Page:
Syrian opposition sources said tribes in Iraq, Jordan and Lebanon have been relaying weapons in an effort to oust President Bashar Assad. They said the weapons were sent to avenge the killing by Syrian security forces of tribal members over the last month.

"One of Assad's biggest mistakes is that his security forces have been killing members of powerful tribes with a presence in neighboring countries as well," an opposition source said.

The weapons smuggling to the Syrian rebels began in March when Assad forces shot and killed members of tribes in Dera near the Jordanian border. Some of the tribes in Dera have links with supporters in Iraq, Jordan and Saudi Arabia, Middle East Newsline reported.

On April 19, a son of a powerful tribal chief, Saleh Al Fadous, was killed by Assad forces in the northern city of Homs. Fadous is a member of the Fawareh tribe with allies in Iraq and Jordan, including Duleimeh and Bani Hassan.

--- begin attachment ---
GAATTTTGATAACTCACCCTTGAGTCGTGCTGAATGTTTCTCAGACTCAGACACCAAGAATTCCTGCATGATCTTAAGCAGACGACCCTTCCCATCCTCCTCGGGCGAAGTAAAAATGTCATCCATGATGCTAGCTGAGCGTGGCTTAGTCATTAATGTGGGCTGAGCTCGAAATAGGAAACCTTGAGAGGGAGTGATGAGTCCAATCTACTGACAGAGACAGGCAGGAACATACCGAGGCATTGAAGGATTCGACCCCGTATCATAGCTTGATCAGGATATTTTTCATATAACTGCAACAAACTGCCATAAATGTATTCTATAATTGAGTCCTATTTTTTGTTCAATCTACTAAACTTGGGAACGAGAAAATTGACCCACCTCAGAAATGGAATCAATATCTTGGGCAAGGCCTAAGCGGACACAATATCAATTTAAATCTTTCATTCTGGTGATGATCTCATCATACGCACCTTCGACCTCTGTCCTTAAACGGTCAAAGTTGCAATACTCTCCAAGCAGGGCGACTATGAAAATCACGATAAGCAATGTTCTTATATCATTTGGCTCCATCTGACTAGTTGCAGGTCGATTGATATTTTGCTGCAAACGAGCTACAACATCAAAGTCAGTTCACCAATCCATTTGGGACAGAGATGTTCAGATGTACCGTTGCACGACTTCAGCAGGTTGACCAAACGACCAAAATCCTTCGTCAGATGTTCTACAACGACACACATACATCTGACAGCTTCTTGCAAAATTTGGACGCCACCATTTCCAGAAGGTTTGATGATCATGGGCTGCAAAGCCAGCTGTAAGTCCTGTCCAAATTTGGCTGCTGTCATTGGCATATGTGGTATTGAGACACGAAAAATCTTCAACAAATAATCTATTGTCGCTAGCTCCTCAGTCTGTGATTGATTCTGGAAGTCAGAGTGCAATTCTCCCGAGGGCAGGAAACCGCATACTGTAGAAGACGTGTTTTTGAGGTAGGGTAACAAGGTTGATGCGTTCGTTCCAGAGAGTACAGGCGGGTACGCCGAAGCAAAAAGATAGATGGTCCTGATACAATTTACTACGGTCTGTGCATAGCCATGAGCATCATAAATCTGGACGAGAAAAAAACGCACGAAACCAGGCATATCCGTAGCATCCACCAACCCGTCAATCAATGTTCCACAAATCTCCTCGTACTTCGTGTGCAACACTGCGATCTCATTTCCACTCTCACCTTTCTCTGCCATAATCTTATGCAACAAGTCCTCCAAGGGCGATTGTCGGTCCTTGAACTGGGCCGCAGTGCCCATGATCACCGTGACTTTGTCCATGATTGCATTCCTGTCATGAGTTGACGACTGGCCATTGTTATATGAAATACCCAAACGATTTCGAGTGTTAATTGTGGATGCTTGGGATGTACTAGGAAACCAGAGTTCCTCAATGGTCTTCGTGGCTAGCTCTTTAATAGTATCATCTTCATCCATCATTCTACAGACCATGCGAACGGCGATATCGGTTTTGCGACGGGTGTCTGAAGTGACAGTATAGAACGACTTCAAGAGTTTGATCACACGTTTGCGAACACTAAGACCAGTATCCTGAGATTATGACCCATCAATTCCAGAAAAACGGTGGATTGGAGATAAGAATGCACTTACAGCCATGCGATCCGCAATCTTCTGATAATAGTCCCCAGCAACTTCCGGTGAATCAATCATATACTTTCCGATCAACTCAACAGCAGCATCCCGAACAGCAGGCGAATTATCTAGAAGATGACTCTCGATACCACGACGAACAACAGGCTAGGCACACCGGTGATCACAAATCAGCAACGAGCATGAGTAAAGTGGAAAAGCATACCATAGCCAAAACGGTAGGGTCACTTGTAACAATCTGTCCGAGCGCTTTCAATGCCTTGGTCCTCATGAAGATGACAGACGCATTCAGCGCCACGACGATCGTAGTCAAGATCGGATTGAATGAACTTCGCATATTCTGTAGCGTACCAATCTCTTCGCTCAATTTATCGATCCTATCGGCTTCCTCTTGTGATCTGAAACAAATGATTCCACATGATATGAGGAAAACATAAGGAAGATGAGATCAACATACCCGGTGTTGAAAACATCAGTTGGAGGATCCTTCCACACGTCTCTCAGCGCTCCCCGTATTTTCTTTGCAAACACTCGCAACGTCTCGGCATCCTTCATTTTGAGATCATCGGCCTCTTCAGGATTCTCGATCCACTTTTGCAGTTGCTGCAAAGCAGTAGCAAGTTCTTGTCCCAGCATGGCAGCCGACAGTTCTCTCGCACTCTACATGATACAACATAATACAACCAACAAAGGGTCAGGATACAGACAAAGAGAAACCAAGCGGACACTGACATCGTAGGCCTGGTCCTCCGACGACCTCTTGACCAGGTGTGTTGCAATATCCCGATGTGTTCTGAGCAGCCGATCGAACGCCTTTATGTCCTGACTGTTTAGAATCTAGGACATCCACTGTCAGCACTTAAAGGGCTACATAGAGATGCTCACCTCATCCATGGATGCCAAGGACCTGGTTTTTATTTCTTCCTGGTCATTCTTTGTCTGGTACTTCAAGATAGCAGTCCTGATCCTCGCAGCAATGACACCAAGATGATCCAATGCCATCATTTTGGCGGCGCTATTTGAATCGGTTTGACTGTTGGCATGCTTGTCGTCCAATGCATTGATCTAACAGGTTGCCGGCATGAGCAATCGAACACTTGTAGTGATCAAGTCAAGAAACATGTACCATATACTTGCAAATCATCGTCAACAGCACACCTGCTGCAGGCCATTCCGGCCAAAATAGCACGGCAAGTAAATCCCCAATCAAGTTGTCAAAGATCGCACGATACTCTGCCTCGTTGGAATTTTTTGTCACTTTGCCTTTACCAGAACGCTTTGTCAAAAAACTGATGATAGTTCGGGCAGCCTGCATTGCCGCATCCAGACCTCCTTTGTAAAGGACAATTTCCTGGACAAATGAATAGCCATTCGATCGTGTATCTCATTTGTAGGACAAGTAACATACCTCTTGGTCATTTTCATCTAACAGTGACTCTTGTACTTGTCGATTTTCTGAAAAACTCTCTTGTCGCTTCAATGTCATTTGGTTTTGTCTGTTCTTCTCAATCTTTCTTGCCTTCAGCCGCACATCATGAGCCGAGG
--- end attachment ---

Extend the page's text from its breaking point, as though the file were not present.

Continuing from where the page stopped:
"Arms are flowing into Syria in large quantities today by tribal leaders whose traditional bonds with the tribes of Syria make it impossible not to smuggle arms," the Reform Party of Syria said. "As Assad massacres continue against unarmed civilians, he is also driving the country towards an outright civil war."

RPS, in a statement on April 23, said Bani Hassan was a leading ally of King Abdullah in Jordan. For its part, Duleimeh, descendants of the Shaalan tribe, was connected to and supportive of the Saudi royal family.

The Assad regime has confirmed arms smuggling from Iraq, Jordan and Lebanon. In mid-April, an Iraqi truck driver confessed to receiving thousands of dollars for arms shipments to Syria.

On April 26, the Syrian-influenced Lebanese daily Al Akhbar quoted a Lebanese mayor as saying that an attempt to smuggle weapons to Syria was foiled. Al Hisha Mayor Mohammed Durgham was quoted as saying that villagers were conducting patrols to stop any smuggling.